The forward riding system is a modern system of riding for hunters, jumpers, hacks and cross-country horses and consists of three major components: position, controls and schooling. In this section, we discuss controls. There is no question that the average American rider and many Europeans know more about position from observation and reading now than at any other time. Although unfortunately emphasizing the seat (position) even in the title, the U.S. Equestrian Federation hunter seat equitation division has done a great deal to help educate the general public. However, the area of controls and understanding them has not come through as strongly as the position part of the system. It is very important to understand that modern American riding has a complete system of controls, one level relating to the next. This system emphasizes cooperation with the horse using soft, precise controls. The method and techniques of controls relate directly to the schooling of the horse and, together with the position of the rider, form a complete interacting system.
This excerpt emphasizes the system’s three levels of controls—elementary, intermediate and advanced—which each have different aims. It is important for the rider/teacher to be at least mechanically correct and clear in applying the aids.
The basic level aims for authority over the horse through definite and quick controls. It utilizes the four natural aids (weight, voice, hand and leg) and emphasizes such techniques as loose rein, check-release, tone of voice with consistent vocabulary and tapping leg.
The aids for a transition down on the elementary level from the trot to the walk are (1) weight: stop posting and sit, (2) voice: “w-a-l-k” spoken in a drawn-out manner, (3) hand: check-release to loose rein, and (4) leg: alternating tapping/urging to walk forward united, following on a looped rein the gestures of the head and neck. The elementary level of controls is especially useful when starting young horses. It often takes an advanced rider to achieve a good performance on this level with a young horse.
The intermediate level aims at harmony with the horse using soft and precise controls that require the rider’s hands and legs to coordinate with the horse’s efforts. Contact helps achieve softer, more precise control; more connected movement; and efficient, long, low, ground-covering strides. This level is often considered advanced in most modern sport riding today. The aids for a transition down on the intermediate level from the trot to the walk are (1) weight: stop posting and sit, (2) hands: give-and-take and (3) leg: squeeze-release action, alternating, urging the walk forward. Hands follow the balancing gestures on contact.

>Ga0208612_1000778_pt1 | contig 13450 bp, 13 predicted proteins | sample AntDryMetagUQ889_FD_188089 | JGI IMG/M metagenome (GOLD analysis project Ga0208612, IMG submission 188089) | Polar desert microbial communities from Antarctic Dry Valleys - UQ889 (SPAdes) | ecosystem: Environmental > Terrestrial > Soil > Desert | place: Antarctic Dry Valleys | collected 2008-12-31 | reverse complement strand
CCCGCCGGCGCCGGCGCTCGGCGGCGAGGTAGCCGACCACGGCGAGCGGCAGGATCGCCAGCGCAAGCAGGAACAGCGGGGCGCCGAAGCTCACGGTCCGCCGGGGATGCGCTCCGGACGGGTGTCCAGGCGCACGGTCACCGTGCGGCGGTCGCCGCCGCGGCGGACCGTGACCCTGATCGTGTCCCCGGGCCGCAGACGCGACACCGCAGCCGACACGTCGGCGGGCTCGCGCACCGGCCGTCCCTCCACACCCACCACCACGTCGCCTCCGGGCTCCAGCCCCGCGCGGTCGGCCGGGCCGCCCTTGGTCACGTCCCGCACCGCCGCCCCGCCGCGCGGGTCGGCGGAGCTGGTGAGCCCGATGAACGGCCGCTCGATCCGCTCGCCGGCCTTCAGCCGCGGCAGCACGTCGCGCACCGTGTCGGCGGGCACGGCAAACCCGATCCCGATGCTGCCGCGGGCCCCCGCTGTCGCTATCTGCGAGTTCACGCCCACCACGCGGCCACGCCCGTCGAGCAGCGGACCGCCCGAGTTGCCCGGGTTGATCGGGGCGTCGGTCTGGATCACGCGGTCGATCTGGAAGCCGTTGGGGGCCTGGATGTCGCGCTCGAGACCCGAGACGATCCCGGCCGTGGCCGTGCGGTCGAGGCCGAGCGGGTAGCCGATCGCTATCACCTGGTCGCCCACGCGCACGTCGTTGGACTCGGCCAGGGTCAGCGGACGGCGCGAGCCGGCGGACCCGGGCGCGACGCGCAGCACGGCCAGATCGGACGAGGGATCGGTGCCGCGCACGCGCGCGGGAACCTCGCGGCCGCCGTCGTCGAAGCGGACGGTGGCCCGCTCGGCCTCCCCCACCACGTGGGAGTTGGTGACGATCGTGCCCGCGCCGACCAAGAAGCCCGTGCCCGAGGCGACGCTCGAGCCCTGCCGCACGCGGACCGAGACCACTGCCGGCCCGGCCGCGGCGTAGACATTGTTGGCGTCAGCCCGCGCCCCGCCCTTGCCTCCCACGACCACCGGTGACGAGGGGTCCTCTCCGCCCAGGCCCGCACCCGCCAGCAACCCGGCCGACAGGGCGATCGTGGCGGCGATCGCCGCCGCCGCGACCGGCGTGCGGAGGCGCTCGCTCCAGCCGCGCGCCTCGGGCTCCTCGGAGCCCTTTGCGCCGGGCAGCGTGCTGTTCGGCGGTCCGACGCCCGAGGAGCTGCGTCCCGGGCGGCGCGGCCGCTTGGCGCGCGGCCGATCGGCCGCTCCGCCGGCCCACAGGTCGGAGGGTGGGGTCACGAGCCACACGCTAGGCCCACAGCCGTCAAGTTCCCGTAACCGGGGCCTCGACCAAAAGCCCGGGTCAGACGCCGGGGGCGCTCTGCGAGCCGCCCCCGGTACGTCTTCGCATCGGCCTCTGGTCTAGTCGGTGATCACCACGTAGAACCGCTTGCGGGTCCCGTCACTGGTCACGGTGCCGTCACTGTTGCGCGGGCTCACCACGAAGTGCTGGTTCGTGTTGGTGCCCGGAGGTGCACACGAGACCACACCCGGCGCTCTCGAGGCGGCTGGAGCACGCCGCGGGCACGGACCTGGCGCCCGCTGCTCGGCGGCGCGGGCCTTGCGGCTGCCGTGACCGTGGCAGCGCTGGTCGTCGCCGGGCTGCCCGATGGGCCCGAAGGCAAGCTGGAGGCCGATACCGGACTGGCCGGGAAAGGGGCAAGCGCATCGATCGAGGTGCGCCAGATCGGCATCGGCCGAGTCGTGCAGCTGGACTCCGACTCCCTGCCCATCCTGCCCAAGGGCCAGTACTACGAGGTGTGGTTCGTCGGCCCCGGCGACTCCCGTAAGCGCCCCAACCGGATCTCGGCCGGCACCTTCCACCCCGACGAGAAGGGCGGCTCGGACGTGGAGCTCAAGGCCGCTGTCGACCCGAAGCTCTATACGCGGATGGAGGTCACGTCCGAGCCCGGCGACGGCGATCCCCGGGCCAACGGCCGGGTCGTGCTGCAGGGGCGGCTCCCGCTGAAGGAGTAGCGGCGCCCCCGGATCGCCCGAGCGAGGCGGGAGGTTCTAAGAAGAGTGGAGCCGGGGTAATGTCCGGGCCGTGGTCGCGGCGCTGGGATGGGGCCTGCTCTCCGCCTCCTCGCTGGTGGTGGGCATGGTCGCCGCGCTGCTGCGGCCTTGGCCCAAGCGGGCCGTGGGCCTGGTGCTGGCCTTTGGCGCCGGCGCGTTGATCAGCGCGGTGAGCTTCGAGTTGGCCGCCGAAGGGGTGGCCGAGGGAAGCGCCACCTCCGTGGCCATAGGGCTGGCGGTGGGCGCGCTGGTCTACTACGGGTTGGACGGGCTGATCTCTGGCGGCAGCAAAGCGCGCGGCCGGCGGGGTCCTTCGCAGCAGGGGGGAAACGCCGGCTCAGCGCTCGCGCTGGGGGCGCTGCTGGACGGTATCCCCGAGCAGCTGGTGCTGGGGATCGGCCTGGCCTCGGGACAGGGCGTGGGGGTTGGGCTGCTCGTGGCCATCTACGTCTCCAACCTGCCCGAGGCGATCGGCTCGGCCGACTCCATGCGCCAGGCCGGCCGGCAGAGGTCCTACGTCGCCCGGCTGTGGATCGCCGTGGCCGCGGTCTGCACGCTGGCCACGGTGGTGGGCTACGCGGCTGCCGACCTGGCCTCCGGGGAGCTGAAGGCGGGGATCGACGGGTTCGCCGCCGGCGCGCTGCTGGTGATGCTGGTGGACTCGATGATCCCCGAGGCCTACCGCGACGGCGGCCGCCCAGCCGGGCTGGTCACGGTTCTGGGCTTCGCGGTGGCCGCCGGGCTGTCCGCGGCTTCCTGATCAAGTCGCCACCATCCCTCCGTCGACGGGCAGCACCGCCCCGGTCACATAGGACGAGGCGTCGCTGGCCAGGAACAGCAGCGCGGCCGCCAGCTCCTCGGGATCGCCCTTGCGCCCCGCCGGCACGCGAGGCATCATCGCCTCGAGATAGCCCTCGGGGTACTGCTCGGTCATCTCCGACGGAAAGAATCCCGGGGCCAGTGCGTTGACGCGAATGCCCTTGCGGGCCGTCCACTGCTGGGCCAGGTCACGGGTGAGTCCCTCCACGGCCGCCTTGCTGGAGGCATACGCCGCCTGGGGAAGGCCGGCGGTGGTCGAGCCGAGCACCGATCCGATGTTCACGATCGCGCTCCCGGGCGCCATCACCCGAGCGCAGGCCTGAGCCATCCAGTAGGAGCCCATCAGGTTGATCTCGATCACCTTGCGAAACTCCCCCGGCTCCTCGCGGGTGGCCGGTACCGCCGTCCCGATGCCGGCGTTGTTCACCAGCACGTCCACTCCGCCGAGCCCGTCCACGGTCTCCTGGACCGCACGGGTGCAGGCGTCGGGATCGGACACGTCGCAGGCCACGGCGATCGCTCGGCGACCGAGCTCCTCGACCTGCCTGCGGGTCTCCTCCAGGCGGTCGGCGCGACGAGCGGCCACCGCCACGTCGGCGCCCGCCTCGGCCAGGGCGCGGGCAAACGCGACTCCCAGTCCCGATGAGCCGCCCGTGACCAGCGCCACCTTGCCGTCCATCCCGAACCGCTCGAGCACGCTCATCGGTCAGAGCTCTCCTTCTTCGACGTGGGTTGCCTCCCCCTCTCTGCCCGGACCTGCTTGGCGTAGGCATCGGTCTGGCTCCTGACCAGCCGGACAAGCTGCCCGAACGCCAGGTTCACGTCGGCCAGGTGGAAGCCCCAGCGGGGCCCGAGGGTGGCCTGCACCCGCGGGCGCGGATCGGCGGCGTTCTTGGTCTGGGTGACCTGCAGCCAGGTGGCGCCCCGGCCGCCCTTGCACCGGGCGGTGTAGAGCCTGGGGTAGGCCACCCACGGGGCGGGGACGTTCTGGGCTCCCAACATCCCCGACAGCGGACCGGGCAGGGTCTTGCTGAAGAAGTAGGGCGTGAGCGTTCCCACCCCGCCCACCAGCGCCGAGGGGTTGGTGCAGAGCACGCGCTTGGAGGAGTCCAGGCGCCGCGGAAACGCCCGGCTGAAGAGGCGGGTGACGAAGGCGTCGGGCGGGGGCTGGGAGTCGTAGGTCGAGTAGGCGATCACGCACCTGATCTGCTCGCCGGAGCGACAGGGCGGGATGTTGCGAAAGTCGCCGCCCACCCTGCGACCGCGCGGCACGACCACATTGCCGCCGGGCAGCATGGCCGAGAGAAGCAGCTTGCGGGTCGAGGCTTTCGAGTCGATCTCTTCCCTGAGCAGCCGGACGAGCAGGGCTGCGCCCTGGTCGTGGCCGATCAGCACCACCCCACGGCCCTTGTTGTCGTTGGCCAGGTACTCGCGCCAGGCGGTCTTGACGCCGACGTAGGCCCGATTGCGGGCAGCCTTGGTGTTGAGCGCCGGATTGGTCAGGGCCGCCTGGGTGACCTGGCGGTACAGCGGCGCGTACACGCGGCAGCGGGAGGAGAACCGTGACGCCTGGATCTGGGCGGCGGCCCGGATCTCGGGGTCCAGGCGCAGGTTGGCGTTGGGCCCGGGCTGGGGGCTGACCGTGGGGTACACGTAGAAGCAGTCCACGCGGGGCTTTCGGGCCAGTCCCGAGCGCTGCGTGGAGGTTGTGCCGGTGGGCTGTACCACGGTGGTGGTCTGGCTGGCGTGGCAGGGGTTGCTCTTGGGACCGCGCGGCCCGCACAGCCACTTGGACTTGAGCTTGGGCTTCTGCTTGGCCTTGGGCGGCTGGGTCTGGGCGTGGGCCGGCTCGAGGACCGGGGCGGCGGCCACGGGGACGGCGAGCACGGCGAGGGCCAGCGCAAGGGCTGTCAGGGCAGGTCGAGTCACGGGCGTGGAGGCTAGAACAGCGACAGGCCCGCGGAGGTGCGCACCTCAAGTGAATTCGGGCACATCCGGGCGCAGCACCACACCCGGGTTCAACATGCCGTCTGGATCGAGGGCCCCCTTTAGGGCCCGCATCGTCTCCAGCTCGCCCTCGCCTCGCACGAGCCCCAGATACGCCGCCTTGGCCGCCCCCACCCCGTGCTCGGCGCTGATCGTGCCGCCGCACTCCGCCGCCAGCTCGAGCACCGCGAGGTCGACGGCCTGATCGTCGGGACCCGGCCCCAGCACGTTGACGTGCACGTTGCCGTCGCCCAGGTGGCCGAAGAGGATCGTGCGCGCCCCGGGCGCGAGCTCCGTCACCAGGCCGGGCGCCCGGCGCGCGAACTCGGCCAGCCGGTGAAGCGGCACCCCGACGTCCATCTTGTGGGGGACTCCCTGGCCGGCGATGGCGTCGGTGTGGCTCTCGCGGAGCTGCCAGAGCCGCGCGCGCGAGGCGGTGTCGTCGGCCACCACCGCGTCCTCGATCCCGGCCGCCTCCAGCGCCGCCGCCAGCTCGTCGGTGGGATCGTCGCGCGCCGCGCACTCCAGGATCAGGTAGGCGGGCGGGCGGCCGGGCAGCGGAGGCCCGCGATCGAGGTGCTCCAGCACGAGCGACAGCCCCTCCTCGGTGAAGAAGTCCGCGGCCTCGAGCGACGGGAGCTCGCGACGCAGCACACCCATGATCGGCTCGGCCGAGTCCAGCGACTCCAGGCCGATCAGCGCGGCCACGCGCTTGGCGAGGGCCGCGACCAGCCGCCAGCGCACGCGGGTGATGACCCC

This level of controls in schooling aims for a specific function such as jumper competition or competing as a show hunter and is designed to elicit the highest-quality performance an individual horse is capable of producing in his specialty. The level requires a mentally relaxed, physically alert, responsive, educated, above-average athletic horse. The same position, aids and techniques are used in all settings and transfer from flatwork to the American hunter or jumper course.
A key objective in successful modern schooling of the horse is to develop controls that are soft and precise. They produce the best-quality performance from the horse using the least amount of the horse’s physical and nervous energy. This is the reason that this system is more efficient and effective for schooling hunters and jumpers on the flat.
Two Foundation Concepts of Forward Riding Controls
For the rider to better understand controls, it is appropriate at this time to mention two important concepts frequently misunderstood in the schooling component of the modern forward riding system: (1) stabilization as the essential foundation in the first stages of schooling and (2) forward balance, which is different from the classical dressage school’s central balance. For the sport horse the goal is to cultivate his natural agility and balance under the weight of the rider, producing connected, ground-covering, efficient movement and mental alertness while keeping him calm. See the photos and illustration on pages 55–57 to compare forward and central balance.
After training on the foundation level, stabilization (elementary control) is achieved. The horse is mentally and physically stable, maintaining the gait and speed asked for on looped rein, over uneven terrain, on the flat, alone or in company and over jumps. This is an essential step before proceeding to work on contact and developing the prospect, i.e., teaching the horse to jump courses.
Distinctions of Contact In the American Hunter System